Seems she tried to stand on the pan edge and flipped it over, soaking her in water and trapping her underneath overnight. I felt so bad! We fill pans with water like that constantly but I've never trapped anyone under one before. So lesson learned, no matter how ridiculous it sounds, always check under upturned containers - you never know, there might be a chicken under there!

Thursday, May 31, 2012

Planting the garden

The greatest danger of frost has passed (knock on wood!), the soil is tilled and the rows carefully dug to accommodate watering... It is time to plant the garden!


We planted all the staples: corn, beans, potatoes, tomatoes, squashes and so forth. I transplanted all my little seedlings from the sunroom and the egg carton system worked great! Frequent waterings had weakened the cardboard and all the little roots were growing right through. No need to tease the seedlings from their little cups, I just tore off individual cells and plunked them into the dirt, making sure they had good contact with the garden soil. With such little disturbance to the roots I noticed these transplants didn't seem to wilt nearly as bad as with other systems I've used. I'm sold on the egg carton system and will continue using it through the summer for replacement starts and in years to come.


I can't wait for that first big garden salad!

Wednesday, May 30, 2012

All curled up


Went to tip over an old composting straw bale in the garden expecting a big nest of baby mice or pocket gophers and found this guy curled up inside. Organic pest control at it's finest!

For the record this is a non-poisonous bull snake, not a rattler.

Tuesday, May 29, 2012

The perving bird

We have a skylight in our bathroom and for the last two weeks when I go in to take a pee this blackbird flies over to the skylight and peers down to watch me. It is a little unnerving. I thought it was a fluke at first but it is a pretty regular thing now. Nathan didn't believe me but came sprinting out of the bathroom excitedly exclaiming the he too had seen the perving bird! So far bird is too elusive for photos but I will keep you all posted on this incredibly important event.

Restringing the clothesline!


After this debacle, we finally got around to giving our poor little clothesline some TLC. Nathan fixed the droopy arm and we replaced the broken, over-stretched clothesline. The ole gal is now back in service and ready for oodles of laundry this summer.

Monday, May 28, 2012

Ranch recipes: Chutney roast

I love this recipe. It is so simple and easy and delicious. There's no complicated ingredients, no browning or searing, no turning some super hot roast without splashing yourself, it can marinade in the fridge a few days if you don't get to it right away, heck if you have good coordination, you don't even have to touch raw meat. And it is always a welcome change from the plain ole pot roast with potatoes and carrots. Normally I am not a huge chutney person - it is too acidic and has to have the perfect application to really shine - but this is the perfect recipe for it.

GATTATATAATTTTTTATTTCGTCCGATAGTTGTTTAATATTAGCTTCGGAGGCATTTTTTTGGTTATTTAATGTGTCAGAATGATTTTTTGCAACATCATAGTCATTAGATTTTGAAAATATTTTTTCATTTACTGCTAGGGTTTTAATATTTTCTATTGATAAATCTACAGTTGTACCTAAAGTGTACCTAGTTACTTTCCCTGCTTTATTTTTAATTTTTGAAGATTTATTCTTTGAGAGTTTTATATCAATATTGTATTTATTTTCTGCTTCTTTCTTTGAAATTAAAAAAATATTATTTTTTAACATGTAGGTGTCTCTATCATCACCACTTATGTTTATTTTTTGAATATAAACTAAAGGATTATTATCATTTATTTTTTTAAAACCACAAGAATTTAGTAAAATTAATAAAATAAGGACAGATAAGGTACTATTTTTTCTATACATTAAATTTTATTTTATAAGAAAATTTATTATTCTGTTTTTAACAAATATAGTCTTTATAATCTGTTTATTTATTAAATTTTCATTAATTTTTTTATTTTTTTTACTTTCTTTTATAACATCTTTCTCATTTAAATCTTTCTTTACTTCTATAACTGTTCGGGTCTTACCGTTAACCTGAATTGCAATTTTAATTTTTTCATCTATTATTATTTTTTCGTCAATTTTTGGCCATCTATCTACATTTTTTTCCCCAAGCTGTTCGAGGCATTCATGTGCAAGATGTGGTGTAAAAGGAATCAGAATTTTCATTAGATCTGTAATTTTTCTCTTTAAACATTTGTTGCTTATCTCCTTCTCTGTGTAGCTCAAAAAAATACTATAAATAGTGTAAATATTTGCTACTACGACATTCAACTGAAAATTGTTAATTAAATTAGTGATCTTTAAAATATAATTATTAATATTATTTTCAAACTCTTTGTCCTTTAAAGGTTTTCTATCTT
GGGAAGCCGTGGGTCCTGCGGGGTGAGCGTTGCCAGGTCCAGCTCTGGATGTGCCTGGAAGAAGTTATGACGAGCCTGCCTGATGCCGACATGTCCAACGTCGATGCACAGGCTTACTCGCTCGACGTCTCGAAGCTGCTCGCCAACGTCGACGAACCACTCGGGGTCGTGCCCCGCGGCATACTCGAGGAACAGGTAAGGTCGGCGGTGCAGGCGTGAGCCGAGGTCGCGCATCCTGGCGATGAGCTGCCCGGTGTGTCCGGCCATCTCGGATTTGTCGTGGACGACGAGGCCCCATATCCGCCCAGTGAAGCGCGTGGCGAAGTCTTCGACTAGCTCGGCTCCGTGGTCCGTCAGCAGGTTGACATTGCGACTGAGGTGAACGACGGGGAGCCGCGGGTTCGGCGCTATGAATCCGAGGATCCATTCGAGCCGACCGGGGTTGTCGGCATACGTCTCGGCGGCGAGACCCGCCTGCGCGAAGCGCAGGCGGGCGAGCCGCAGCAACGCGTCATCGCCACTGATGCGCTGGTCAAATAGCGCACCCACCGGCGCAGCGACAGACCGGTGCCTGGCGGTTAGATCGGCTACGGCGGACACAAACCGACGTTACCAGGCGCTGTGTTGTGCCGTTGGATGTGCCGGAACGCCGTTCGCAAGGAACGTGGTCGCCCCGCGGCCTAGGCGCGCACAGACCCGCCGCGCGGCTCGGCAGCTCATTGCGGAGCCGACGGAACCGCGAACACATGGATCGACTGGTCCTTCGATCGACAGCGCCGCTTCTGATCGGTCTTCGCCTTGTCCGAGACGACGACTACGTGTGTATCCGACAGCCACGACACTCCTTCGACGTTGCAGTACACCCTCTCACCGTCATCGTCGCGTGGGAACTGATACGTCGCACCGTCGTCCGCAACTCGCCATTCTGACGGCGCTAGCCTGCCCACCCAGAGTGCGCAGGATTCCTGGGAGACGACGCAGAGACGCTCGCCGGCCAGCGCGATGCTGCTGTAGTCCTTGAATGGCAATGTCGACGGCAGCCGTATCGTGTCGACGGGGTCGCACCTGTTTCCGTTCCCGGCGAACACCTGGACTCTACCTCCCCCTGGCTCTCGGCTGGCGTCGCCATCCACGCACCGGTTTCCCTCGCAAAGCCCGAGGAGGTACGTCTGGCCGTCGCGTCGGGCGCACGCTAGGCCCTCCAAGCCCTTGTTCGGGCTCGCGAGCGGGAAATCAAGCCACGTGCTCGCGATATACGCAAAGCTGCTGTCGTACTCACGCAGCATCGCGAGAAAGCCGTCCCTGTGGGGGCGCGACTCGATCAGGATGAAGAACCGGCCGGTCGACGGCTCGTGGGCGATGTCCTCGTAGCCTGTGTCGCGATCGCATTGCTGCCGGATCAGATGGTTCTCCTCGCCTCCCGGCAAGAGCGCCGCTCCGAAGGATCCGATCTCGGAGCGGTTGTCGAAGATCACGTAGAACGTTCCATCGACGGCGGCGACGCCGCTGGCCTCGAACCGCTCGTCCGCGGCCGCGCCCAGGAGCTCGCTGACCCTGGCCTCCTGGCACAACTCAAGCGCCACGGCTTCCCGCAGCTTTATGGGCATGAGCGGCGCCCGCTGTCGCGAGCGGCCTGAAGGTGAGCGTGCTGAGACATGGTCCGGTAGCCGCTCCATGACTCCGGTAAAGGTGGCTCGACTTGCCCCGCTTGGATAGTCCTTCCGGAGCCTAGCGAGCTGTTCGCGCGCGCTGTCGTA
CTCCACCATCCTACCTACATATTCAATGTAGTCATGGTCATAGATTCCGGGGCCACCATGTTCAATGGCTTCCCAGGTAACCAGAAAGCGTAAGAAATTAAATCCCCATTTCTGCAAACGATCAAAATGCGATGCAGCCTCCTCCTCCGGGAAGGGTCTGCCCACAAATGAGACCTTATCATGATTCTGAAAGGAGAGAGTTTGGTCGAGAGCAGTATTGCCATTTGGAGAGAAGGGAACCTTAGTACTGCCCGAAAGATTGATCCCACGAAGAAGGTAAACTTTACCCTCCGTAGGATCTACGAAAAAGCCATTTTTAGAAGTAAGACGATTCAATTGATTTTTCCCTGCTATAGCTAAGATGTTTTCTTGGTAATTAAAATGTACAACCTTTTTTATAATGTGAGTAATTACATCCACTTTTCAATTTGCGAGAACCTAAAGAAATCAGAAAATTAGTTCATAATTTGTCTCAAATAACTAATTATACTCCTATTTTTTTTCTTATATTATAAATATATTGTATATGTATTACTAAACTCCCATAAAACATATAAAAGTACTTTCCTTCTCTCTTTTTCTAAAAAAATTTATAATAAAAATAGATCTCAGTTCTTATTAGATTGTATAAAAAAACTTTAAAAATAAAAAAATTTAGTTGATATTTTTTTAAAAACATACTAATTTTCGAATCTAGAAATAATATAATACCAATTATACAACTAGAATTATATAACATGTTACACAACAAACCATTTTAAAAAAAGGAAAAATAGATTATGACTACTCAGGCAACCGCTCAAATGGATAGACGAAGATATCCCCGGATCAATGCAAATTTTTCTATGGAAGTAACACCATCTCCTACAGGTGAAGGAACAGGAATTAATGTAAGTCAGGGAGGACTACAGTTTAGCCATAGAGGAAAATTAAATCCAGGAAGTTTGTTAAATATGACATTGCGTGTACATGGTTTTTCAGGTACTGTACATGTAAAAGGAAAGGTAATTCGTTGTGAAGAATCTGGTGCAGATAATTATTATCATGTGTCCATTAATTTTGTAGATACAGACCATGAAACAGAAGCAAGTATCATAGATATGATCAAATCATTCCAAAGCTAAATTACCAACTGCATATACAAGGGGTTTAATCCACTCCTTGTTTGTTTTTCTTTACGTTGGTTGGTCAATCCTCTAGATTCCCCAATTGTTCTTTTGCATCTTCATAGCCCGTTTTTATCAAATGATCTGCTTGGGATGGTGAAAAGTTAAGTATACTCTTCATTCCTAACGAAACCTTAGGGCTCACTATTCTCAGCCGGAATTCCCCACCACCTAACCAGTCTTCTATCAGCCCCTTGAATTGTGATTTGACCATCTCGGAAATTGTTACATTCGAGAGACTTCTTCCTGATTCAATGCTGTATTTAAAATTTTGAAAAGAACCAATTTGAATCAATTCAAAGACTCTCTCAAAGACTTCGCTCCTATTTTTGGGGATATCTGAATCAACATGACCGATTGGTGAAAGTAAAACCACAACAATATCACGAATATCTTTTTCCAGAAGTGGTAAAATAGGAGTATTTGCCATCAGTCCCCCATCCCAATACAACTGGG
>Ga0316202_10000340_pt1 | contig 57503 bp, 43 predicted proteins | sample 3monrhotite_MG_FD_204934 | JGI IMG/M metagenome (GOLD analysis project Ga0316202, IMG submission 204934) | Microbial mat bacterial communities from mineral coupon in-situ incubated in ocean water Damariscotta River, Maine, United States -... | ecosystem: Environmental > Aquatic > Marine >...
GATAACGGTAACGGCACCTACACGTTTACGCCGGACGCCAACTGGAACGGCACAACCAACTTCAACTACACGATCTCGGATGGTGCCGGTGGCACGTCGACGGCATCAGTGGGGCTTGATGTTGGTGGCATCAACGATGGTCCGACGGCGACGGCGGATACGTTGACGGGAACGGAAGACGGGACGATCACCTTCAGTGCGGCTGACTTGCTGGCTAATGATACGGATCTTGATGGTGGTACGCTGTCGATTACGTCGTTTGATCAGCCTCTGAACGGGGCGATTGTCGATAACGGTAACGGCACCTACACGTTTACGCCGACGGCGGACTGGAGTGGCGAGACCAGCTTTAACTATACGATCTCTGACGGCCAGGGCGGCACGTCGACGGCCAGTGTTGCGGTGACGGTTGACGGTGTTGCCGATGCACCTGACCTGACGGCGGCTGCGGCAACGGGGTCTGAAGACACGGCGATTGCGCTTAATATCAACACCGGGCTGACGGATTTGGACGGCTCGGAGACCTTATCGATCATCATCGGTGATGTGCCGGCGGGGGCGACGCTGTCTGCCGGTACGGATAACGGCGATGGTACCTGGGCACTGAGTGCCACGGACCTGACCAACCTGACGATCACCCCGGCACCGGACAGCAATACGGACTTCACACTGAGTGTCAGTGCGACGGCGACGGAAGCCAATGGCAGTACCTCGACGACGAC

This is however, not the most photogenic recipe and by the time it comes out of the oven after taunting me with smells for hours on end, I'm not in the mood for food styling. So please enjoy my photo of a brown roast in a browned pan with brown juice. I know it doesn't look very good but trust me, it is so worth it!


Chutney Roast

- one 2.5 to 3 lb roast (I used a beef chuck roast here but any type of roast would be good. I've yet to try it with a pork roast but I am sure it would be divine!)
- one pint (about 2 cups or 16 oz) of thick chutney (I used home-canned "harvest chutney". I don't even remember what went into the jar at the time, mostly just garden leftovers. I do recall some peaches in there and I could identify some raisins)
- 1-2 cups water, as needed

1. The afternoon or evening before cooking, take frozen roast from freezer. Remove wrapping and place roast in a large zipper bag ( I used a 2 gallon size but 1 gallon should work). Pour chutney over roast. Close bag and make sure roast is covered with the chutney. Put in refrigerator to defrost completely.
2. The next day when roast is thawed, preheat oven to 275/300 degrees.
3. Dump roast and chutney sauce into heavy dutch oven pan (with lid). Cover pan leaving a slight gap for steam to escape.
4. Cook for 5-6 hours, adding water as needed to keep the sauce saucy and the roast moist. If the roast is starting to look a little dry in spots, spoon some of the sauce over it.
5. When the roast easily shreds with a fork, it is done.
6. Serve over mashed potatoes with a drizzle of the meat-infused chutney sauce (since this roast was grass-fed, there was not a big oil slick on the sauce. If using a grain-finished roast, just spoon off the top layer of oil first before serving up some sauce).
7. Enjoy!


Saturday, May 26, 2012

Happy cows out on pasture


The herd enjoying a fresh green pasture. Living in the desert means this lush grass won't be around for long but the cows sure relish it before it is gone.

Friday, May 25, 2012

Just look at this marvellous moth!


Isn't this a sight to behold? I've never seen these nocturnal moths before in my time here at the ranch but this is the third one I have seen this year. Lovely red wings, fuzzy feeler antenna and a fat little striped body. These moths are huge and very docile, which makes them excellent subjects for the camera.


A type of silk moth, these lovely Cecropia moths are America's largest, native moth and are not commonly found on the west coast. What a treat to get to enjoy their presence!

Every day is a science lesson here at the ranch - full of wonderful things to explore. What else will we see?

Thursday, May 24, 2012

Grilling Grass-fed Beef